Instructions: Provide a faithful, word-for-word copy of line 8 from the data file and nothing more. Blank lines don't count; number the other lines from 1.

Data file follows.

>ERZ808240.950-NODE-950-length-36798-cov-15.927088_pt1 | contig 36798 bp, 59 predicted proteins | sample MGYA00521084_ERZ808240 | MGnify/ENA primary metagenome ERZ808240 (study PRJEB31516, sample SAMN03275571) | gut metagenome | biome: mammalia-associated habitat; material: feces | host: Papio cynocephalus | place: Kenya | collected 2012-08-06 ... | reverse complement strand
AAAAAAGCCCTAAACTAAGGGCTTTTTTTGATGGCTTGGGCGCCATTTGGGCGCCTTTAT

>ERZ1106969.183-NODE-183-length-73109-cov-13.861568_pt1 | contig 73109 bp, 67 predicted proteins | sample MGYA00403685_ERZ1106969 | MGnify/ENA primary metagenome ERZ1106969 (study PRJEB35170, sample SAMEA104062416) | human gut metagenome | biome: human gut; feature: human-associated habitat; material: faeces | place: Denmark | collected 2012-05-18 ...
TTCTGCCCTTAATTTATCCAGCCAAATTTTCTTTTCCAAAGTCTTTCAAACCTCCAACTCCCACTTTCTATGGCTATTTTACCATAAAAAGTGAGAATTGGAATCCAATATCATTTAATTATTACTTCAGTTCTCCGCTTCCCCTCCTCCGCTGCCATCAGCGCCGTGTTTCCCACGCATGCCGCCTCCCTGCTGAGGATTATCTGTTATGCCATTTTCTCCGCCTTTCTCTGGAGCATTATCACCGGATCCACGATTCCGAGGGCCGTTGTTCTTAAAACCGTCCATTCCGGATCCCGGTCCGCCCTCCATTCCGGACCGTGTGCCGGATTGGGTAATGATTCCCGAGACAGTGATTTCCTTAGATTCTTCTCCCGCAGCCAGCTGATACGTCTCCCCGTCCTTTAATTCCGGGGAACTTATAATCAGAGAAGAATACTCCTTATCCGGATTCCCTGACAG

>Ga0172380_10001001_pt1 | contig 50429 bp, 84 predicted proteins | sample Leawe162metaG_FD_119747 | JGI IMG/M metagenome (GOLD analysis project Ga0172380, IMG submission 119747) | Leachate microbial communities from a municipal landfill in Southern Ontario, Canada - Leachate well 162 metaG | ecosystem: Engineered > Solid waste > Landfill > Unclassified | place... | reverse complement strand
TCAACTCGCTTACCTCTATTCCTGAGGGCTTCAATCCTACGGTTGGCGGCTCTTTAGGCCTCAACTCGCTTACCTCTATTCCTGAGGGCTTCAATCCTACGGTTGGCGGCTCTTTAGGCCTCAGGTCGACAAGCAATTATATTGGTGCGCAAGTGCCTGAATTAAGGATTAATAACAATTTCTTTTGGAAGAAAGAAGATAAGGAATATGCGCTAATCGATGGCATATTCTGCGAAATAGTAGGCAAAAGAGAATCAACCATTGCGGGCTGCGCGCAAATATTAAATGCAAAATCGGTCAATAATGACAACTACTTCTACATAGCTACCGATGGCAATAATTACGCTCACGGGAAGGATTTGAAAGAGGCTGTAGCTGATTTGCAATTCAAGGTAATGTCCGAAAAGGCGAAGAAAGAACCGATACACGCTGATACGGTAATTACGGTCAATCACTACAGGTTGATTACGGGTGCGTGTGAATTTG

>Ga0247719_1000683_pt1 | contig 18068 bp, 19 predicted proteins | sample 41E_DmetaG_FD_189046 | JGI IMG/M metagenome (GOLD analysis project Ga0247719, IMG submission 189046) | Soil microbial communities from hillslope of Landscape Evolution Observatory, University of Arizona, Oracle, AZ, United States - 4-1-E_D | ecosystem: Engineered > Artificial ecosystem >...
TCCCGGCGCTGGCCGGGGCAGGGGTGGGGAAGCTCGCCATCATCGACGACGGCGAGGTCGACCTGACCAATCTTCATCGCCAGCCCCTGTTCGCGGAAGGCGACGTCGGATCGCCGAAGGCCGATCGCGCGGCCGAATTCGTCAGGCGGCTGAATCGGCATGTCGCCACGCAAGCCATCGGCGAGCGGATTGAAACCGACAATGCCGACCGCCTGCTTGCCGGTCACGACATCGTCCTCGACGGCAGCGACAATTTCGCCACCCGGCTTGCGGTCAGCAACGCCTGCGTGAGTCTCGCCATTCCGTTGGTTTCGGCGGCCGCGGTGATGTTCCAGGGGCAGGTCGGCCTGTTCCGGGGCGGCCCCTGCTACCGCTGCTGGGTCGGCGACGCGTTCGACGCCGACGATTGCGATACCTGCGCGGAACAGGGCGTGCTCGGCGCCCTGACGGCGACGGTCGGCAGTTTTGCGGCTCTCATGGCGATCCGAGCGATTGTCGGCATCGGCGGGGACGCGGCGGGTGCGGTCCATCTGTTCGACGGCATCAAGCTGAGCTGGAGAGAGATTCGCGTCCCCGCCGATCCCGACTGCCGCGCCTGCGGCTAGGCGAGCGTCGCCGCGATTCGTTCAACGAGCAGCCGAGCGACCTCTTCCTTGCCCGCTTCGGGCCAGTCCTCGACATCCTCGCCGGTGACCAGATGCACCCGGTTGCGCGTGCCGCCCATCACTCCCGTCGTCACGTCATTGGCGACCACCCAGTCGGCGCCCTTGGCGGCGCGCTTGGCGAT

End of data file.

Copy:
TCCCGGCGCTGGCCGGGGCAGGGGTGGGGAAGCTCGCCATCATCGACGACGGCGAGGTCGACCTGACCAATCTTCATCGCCAGCCCCTGTTCGCGGAAGGCGACGTCGGATCGCCGAAGGCCGATCGCGCGGCCGAATTCGTCAGGCGGCTGAATCGGCATGTCGCCACGCAAGCCATCGGCGAGCGGATTGAAACCGACAATGCCGACCGCCTGCTTGCCGGTCACGACATCGTCCTCGACGGCAGCGACAATTTCGCCACCCGGCTTGCGGTCAGCAACGCCTGCGTGAGTCTCGCCATTCCGTTGGTTTCGGCGGCCGCGGTGATGTTCCAGGGGCAGGTCGGCCTGTTCCGGGGCGGCCCCTGCTACCGCTGCTGGGTCGGCGACGCGTTCGACGCCGACGATTGCGATACCTGCGCGGAACAGGGCGTGCTCGGCGCCCTGACGGCGACGGTCGGCAGTTTTGCGGCTCTCATGGCGATCCGAGCGATTGTCGGCATCGGCGGGGACGCGGCGGGTGCGGTCCATCTGTTCGACGGCATCAAGCTGAGCTGGAGAGAGATTCGCGTCCCCGCCGATCCCGACTGCCGCGCCTGCGGCTAGGCGAGCGTCGCCGCGATTCGTTCAACGAGCAGCCGAGCGACCTCTTCCTTGCCCGCTTCGGGCCAGTCCTCGACATCCTCGCCGGTGACCAGATGCACCCGGTTGCGCGTGCCGCCCATCACTCCCGTCGTCACGTCATTGGCGACCACCCAGTCGGCGCCCTTGGCGGCGCGCTTGGCGAT